Equally important is spirituality – not religion that has been manipulated to divide and destroy the national fabric. Unless the elected leaders go beyond the intolerant and fanatic confines of their idea of religions, indeed terror, violence results. A person of meditation, on the other hand, has learnt to how to be full of energy at the maximum. He also gets the insight and the vision from the meditative no-mind.

Never judge a man by his actions. Osho says, “There is no other way because you have not known even your own being, then how you can see the being of others? Once you know your own being, you will learn the language, you will learn the language, and you will know the clue of how to look into another’s being. You can see into others only to the extent that you can see into yourself. If you have seen yourself through and through, you become capable o seeing into others through and through.” So he lives at the peak, says Osho. He united and leads without going on an ego trip. And he has no pseudo mask that hides his true face. Osho quotes a Latin proverb that he finds tremendously beautiful – Agere sequitur esse – to do follows to be; or, action follows being. That’s the type of leaders India needs now.

Sunday, January 18, 2009

Obamania at its height in Kenya

“Obama is very popular everywhere in Kenya,” said Karam Singh, a Kenya Indian currently on holiday after settling abroad. He saw that all over; and no wonder, the Inauguration Celebrations for President Barrack Obama start in Kenya much earlier than in the United States.

“I went for dinner to one Indian friend and he had portraits of Obama alongside pictures of Hindu Gods,” he said, “In traffic jams, vendors run up to cars selling his autobiography, pictures to hang at home alongside the President of Kenya. Vehicles have his photo painted on them.”

“I came across one coach on Mombasa Road with Obama's portrait painted on the back. Sections of this road are very rough. Some Chinese who are re-building this road, got menacing when I raised the camera. It was then a race to get a good vantage point from by car seat to take picture of the moving coach. I drove the driver crazy asking him to get as close as possible on this dangerous stretch of the road.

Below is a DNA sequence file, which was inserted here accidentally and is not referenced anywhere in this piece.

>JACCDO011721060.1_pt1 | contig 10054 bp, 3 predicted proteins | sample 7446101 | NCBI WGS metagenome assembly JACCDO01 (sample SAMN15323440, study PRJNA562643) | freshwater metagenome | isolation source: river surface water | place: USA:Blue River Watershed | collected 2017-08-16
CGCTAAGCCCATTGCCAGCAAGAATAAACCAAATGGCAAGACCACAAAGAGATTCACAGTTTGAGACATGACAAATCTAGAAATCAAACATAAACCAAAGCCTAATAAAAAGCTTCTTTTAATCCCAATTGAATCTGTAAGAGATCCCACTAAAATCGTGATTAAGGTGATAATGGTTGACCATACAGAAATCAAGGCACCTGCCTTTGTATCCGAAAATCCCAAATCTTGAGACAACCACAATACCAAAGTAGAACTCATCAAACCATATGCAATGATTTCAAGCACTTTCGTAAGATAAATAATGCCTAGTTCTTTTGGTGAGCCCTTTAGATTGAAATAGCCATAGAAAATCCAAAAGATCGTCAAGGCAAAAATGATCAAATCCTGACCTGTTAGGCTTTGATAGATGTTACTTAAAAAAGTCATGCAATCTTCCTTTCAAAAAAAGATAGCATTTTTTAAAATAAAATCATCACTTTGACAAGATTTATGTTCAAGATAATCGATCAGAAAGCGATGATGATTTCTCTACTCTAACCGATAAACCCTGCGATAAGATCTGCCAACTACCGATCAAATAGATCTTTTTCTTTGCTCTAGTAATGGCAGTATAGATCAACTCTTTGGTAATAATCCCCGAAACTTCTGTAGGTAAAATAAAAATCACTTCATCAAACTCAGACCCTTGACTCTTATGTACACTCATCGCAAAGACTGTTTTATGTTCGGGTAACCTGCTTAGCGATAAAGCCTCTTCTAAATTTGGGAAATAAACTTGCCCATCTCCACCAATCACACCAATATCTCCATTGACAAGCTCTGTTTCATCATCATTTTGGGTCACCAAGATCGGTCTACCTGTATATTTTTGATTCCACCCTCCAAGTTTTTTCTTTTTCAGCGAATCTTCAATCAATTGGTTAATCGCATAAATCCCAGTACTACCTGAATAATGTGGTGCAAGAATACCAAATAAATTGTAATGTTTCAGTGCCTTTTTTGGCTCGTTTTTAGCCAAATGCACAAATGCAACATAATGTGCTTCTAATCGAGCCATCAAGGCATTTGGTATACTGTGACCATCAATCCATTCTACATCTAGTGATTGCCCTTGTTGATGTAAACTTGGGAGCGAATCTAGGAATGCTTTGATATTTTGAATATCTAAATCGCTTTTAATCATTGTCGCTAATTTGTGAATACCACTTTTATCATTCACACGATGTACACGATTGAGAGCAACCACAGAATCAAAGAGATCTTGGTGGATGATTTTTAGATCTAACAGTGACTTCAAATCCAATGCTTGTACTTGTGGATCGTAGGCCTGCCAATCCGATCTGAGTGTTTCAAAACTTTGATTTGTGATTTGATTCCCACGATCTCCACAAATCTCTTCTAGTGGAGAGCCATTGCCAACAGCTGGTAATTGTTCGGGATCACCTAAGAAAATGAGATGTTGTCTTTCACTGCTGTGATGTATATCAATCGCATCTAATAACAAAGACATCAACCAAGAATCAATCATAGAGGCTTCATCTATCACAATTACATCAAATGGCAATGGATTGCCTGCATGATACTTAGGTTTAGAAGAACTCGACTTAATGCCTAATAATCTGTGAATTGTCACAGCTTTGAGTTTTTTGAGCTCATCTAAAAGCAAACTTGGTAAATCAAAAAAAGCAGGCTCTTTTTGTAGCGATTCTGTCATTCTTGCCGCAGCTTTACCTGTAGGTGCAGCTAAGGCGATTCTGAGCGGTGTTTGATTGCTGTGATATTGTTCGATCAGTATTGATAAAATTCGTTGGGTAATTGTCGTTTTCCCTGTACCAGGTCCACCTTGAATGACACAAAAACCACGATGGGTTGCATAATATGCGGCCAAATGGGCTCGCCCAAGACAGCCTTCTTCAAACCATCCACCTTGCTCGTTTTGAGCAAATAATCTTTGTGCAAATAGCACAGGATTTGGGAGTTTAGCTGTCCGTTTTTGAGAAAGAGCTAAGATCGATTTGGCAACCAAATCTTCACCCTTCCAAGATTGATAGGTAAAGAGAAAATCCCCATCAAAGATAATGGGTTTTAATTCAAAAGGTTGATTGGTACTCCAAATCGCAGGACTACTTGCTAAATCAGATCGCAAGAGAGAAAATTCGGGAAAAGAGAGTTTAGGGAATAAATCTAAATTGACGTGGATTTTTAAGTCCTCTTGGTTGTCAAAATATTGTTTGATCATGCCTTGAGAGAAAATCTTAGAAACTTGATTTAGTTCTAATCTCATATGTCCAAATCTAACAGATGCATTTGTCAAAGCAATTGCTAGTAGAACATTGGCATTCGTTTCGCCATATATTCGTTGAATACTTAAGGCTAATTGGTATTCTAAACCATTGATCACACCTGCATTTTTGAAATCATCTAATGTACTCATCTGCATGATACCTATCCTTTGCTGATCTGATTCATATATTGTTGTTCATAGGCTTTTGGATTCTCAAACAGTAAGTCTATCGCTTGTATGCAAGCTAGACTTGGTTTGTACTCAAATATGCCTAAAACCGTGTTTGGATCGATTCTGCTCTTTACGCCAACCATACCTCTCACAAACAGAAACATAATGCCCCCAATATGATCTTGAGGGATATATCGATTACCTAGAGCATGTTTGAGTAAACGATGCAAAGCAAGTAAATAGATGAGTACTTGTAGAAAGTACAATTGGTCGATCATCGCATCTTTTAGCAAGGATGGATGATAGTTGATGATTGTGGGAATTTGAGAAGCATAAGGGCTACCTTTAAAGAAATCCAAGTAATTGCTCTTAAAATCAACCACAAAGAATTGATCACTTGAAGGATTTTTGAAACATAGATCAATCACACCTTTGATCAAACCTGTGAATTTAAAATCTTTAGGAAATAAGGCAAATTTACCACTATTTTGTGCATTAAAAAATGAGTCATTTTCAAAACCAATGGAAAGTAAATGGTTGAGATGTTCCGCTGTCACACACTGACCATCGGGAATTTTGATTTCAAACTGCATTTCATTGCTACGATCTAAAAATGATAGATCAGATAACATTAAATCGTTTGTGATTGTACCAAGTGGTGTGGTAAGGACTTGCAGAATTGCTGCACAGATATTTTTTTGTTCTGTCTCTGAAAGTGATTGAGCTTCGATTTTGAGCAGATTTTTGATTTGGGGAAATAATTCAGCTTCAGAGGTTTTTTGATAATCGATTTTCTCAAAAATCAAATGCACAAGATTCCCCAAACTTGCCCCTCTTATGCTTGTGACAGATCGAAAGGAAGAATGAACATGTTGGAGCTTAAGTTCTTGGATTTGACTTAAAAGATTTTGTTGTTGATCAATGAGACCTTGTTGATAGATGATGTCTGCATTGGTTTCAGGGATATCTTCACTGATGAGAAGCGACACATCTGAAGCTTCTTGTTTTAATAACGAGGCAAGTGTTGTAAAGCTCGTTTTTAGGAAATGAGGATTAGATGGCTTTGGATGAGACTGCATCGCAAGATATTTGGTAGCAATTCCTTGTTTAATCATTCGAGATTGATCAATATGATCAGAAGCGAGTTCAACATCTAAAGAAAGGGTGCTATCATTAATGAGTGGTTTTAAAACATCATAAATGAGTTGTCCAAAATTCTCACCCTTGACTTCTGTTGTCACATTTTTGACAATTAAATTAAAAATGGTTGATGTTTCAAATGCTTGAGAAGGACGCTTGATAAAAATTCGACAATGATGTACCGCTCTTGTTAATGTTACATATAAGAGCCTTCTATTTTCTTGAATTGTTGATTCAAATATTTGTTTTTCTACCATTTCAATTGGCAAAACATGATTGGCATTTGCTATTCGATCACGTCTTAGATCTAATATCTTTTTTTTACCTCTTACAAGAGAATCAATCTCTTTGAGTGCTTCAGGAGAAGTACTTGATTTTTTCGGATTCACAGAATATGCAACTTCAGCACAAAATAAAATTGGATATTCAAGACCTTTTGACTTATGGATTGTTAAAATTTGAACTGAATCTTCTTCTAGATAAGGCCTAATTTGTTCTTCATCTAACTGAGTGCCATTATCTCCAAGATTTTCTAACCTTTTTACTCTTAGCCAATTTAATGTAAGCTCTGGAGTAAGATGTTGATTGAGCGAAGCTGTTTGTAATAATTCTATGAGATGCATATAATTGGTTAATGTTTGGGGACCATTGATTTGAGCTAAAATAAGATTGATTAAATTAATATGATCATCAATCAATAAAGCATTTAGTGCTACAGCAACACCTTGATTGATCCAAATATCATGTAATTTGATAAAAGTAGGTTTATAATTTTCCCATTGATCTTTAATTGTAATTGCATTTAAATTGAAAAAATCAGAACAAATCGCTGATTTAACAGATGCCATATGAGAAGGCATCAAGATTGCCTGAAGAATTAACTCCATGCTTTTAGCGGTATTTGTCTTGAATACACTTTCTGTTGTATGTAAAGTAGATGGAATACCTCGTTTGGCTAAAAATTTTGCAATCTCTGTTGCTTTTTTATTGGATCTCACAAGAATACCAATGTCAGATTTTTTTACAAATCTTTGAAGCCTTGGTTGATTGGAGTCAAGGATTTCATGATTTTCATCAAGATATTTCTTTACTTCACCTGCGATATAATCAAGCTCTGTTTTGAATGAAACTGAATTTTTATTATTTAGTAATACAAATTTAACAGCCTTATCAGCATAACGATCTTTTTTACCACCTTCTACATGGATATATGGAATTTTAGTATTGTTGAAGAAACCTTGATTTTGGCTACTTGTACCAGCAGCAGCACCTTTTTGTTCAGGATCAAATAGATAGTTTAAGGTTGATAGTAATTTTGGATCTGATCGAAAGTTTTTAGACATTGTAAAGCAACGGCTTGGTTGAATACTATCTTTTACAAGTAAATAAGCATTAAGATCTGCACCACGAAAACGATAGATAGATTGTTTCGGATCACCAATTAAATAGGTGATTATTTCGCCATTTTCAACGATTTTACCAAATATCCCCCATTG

“After several wasted shots - I got my exclusive at the cost of being cursed by driver and passengers. They could not fathom the reason that someone from UK would want to take a photo of the back of the bus bearing Obama's photo! To me, this photo embodied aspirations of ordinary Kenyans who strive for greater achievements both in terms of monetary gains, power, high powered connections and personal embellishments,” he said.

Kenya declared a national Holiday when Obama won - the next national holiday will be when he visits Kenya. Now that has to be an event in itself. The Inauguration Celebrations for President Barrack Obama take off in Kenya earlier than in the United States. A five-day cultural extravaganza starts in his ancestral village, Kogelo, in western Kenya, on 16 January with traditional African music, dance, poems, art exhibitions, folk stories and feasts. Kenya’s Ministry of Culture and Heritage is assisting to organise this major event attended by many elders from his tribe and experts on African culture.

“The most important guest at Obama's inauguration is from Kenya,” headlined an American newspaper reporting on the presence of Sara Obama, Barack's Kenyan grandmother. She is the mother of Obama's father, whom he missed greatly when he was growing up. The US embassy in Nairobi has granted visas to eight members of the Kogelo community to attend Obama’s inauguration on January 20 in Washington DC. The group includes five immediate family members of Obama who will also be travelling to the US.

On the historic day when the first African- American takes the oath of office to lead the most powerful nation of the world, Kenyans will be singing to hail him. The trail blazing Boys Choir of Kenya, a group of 26 young men, will perform for Obama and his guests in Washington DC during the inauguration. They will present the song America the Beautiful, a US national song, and Jambo Bwana, a popular Kenyan ditty that means “Hello, Boss”.

Kenya is already reaping a bonanza for its tourism sector after the Obama’s election for tourists are coming to visit his ancestral village after its tourism took a big hit following the ethnic violence in January 2008 soon after the elections in December 2007. Now, no Kenya safari is complete without a visit to Obama’s village in Nyanza Province of western Kenya, not very popular on the tourist circuit until Obama won the US elections.

Many Kenyan companies and politicians are cashing in on Obama’s victory. The vastly popular beer called ‘Senator’ when Obama won the election, it launched a new beer named “President”. East Africa’s leading newspaper, Daily Nation, published a calendar entitled ‘The Obama Year” and was sold out quickly on that day. Obama posters and T Shirts are top sellers. Kenyan politicians published advertisements congratulating Obama on his victory to promote themselves.

Many tour companies start their safaris from this village and then escort the tourists to the national parks. The safari packages, costing between $ 2,000 and $3,500, are promoted as ‘Obama Kenya Roots and Heritage”, “Presidential Heritage safari”, “Roots of Obama” and “Discover Obama’s Kenyan Roots”. The tour operators caution tourists, “There will be no entry into the private residence of Obama's grandmother nor will there be any interviews or contact with any of the Obama family members.” The road to Kogelo has been upgraded, a police post has been established, the airport in nearby Kisumu town is being expanded, and a museum telling the story of the Obama heritage is under construction and set to open late this year. Kenyan tour operators, including many Kenya Indians who own safari companies, are travelling to the United States to promote Obams Safaris and bookings increased since November. Kenya is cashing on Obaboom.